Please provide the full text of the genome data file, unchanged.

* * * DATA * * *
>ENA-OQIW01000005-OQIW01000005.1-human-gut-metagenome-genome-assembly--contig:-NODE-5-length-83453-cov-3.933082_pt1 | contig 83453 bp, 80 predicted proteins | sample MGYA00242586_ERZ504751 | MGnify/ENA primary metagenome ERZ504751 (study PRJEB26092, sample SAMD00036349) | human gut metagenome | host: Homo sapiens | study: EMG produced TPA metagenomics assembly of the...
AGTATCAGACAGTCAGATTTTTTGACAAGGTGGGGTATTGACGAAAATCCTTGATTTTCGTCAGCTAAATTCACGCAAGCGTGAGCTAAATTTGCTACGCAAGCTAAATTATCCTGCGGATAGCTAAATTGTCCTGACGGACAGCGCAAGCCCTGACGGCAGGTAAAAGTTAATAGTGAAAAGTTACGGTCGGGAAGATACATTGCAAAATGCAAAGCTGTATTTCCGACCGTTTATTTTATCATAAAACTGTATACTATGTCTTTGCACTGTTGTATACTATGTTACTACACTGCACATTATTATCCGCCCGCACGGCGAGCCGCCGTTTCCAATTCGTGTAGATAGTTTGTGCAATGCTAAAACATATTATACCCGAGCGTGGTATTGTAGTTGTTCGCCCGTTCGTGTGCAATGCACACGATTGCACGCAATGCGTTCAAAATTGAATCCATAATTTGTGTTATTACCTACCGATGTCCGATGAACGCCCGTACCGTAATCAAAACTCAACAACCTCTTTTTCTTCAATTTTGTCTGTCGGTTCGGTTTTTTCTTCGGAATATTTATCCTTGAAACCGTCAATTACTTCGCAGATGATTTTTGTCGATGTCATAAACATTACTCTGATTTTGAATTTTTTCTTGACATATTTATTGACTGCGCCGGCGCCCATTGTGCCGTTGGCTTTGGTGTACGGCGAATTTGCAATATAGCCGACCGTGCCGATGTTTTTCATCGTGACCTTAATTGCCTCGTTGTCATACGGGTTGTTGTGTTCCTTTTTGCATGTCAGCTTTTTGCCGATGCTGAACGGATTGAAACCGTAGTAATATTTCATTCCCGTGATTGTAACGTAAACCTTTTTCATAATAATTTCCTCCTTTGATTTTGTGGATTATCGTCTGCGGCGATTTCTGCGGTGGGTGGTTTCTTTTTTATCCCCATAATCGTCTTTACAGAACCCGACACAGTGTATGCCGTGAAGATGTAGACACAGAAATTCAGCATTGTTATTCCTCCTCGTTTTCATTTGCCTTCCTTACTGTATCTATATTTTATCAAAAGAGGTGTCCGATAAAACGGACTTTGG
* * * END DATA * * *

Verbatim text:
>ENA-OQIW01000005-OQIW01000005.1-human-gut-metagenome-genome-assembly--contig:-NODE-5-length-83453-cov-3.933082_pt1 | contig 83453 bp, 80 predicted proteins | sample MGYA00242586_ERZ504751 | MGnify/ENA primary metagenome ERZ504751 (study PRJEB26092, sample SAMD00036349) | human gut metagenome | host: Homo sapiens | study: EMG produced TPA metagenomics assembly of the...
AGTATCAGACAGTCAGATTTTTTGACAAGGTGGGGTATTGACGAAAATCCTTGATTTTCGTCAGCTAAATTCACGCAAGCGTGAGCTAAATTTGCTACGCAAGCTAAATTATCCTGCGGATAGCTAAATTGTCCTGACGGACAGCGCAAGCCCTGACGGCAGGTAAAAGTTAATAGTGAAAAGTTACGGTCGGGAAGATACATTGCAAAATGCAAAGCTGTATTTCCGACCGTTTATTTTATCATAAAACTGTATACTATGTCTTTGCACTGTTGTATACTATGTTACTACACTGCACATTATTATCCGCCCGCACGGCGAGCCGCCGTTTCCAATTCGTGTAGATAGTTTGTGCAATGCTAAAACATATTATACCCGAGCGTGGTATTGTAGTTGTTCGCCCGTTCGTGTGCAATGCACACGATTGCACGCAATGCGTTCAAAATTGAATCCATAATTTGTGTTATTACCTACCGATGTCCGATGAACGCCCGTACCGTAATCAAAACTCAACAACCTCTTTTTCTTCAATTTTGTCTGTCGGTTCGGTTTTTTCTTCGGAATATTTATCCTTGAAACCGTCAATTACTTCGCAGATGATTTTTGTCGATGTCATAAACATTACTCTGATTTTGAATTTTTTCTTGACATATTTATTGACTGCGCCGGCGCCCATTGTGCCGTTGGCTTTGGTGTACGGCGAATTTGCAATATAGCCGACCGTGCCGATGTTTTTCATCGTGACCTTAATTGCCTCGTTGTCATACGGGTTGTTGTGTTCCTTTTTGCATGTCAGCTTTTTGCCGATGCTGAACGGATTGAAACCGTAGTAATATTTCATTCCCGTGATTGTAACGTAAACCTTTTTCATAATAATTTCCTCCTTTGATTTTGTGGATTATCGTCTGCGGCGATTTCTGCGGTGGGTGGTTTCTTTTTTATCCCCATAATCGTCTTTACAGAACCCGACACAGTGTATGCCGTGAAGATGTAGACACAGAAATTCAGCATTGTTATTCCTCCTCGTTTTCATTTGCCTTCCTTACTGTATCTATATTTTATCAAAAGAGGTGTCCGATAAAACGGACTTTGG